As women, we hear it a lot, usually in a discussion that’s rife with single-shaming: “If you weren’t so picky, you’d find a partner/boyfriend/husband so much faster. What are you waiting for?”
Aside from the obvious sexism of a notion that assumes a woman needs a man for fulfillment in life, this question also assumes that pickiness is a bad thing. Pickiness in dating is wrong, because it’s best to keep an open mind, find someone who’s willing to be with you, and just settle down already. Gosh, it isn’t so hard, Karen! (I don’t know why I picked the name Karen—roll with me, here.)
What if Karen wants to be picky? What if Karen has real, concrete reasons why her exes or potential partners just don’t measure up? Being picky isn’t a negative—it’s a positive.
I’m picky. I have always operated on the principle of “gut feeling.” If I think, within the first meeting, that I’m just not attracted to or compatible with a certain person, I trust that feeling. And so I turn down potential prospects based on that, and it has never served me wrong in the past.
In fact, one of my major failed relationships happened because I didn’t trust that gut feeling. Turns out I was trying to make something work that was just never gonna happen.
On the other hand, a close friend of mine told me once to “give guys a chance,” referring to the many men I don’t give the time of day to, simply because I have a feeling they’re not right for me. She told me that all of her boyfriends of the past became so because she gave them a chance, even when she wasn’t totally into them at first. And while it’s admirable to give people second chances, it’s also worth noting that most of her relationships have failed because she had tried so desperately to fit these men into her own expectations of them, instead of finding a partner who was truly compatible.
That’s how I define pickiness: knowing what you want in a partner and being self-aware enough to recognize when you haven’t found it yet. I know I’d be in a relationship now if I weren’t so picky—if I gave guys a chance, if I set aside my misgivings, if I made sacrifices about the big things—but I wouldn’t be happy. I know that implicitly.
I’m happy being single, secure in the knowledge that I’m taking care of my emotional needs and building a life I can be proud of, so that if and when I bring someone into it, they improve my already-amazing life, instead of being the main focus of my self-worth and happiness. I’m picky because I should be picky. I’m picky because no one should settle for something less than they deserve.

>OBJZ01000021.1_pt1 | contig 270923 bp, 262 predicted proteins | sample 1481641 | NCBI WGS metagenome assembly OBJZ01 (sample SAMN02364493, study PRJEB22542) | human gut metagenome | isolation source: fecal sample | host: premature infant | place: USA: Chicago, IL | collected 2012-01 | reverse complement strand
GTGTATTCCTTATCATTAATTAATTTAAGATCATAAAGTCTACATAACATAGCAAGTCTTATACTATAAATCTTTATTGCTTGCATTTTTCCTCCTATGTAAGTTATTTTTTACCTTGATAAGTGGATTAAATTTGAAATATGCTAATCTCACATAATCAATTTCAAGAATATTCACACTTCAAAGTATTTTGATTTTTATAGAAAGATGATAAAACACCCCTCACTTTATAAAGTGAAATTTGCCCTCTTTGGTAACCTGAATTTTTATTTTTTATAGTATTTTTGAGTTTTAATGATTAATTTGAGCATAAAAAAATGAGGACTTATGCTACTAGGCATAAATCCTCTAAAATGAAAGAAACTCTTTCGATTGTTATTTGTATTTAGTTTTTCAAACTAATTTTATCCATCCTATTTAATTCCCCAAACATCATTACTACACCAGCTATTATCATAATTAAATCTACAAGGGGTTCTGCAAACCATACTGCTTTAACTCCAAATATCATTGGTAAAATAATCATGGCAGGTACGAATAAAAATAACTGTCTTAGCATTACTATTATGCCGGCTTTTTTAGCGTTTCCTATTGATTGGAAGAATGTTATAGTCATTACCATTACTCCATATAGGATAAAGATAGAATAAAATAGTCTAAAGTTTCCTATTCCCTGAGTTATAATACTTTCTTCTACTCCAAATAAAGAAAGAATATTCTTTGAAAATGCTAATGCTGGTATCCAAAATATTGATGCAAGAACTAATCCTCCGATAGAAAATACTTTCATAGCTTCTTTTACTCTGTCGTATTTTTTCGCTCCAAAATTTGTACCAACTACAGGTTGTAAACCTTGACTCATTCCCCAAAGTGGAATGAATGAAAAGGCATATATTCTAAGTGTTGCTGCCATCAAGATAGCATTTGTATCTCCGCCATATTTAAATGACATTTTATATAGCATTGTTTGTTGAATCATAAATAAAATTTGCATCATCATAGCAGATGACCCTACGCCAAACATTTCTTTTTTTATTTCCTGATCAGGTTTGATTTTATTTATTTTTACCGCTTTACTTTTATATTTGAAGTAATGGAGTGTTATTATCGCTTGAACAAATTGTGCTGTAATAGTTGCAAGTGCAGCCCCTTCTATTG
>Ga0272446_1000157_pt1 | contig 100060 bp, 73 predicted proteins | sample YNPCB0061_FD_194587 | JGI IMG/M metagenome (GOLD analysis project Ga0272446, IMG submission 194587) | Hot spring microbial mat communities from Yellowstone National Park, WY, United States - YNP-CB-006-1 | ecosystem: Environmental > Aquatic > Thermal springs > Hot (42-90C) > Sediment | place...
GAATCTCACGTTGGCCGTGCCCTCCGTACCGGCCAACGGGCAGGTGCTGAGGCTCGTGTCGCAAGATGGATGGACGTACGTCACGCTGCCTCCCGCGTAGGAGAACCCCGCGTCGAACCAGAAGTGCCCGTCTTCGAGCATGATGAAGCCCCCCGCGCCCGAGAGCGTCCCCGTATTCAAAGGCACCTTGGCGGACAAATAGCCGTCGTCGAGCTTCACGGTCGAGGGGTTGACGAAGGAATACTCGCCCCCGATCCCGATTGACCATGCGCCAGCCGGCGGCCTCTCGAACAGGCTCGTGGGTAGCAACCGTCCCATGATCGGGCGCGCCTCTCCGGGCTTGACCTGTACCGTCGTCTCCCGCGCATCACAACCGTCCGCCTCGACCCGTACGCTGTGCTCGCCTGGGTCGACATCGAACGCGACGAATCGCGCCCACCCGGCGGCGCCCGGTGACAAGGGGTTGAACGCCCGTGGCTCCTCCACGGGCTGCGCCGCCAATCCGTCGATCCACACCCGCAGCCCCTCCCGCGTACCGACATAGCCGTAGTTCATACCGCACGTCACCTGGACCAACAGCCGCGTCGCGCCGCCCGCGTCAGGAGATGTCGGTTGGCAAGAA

That said, if you have a list of characteristics that you require in a potential partner, you’re on track for constant disappointment. Being picky doesn’t mean that you’ll find your so-called “perfect” partner. Being picky means being aware of your expectations in a relationship, being aware of your own worth, and making sure that you’re not settling for someone because you think there’s no one better.
Many of us have a mental list of things we know we want in a potential partner, but it’s when these get out of control, too specific, that you know you’re bound to be disappointed. Some men have the tendency to create a perfect woman in their heads, and become convinced that no one “less” than this is to be tolerated. Women do the same thing, crafting a “perfect man” so lovely that no one else can measure up. This isn’t pickiness—this is fantasy.
I want someone who makes me laugh, is kind and generous, is willing to put up with my crazy quirks and major annoyances, someone with passion, energy, independence and focus. I want someone who is suited for me, not because I’m wrangled them into conforming, but because it just works.
But I’m not fanciful enough to believe there’s a perfect man out there, on his white horse, just waiting for me to meet him. I just know that when I meet someone who fits into my life well enough, that I’ll work hard to keep him there. In the meantime, I’m happy being in a relationship with myself.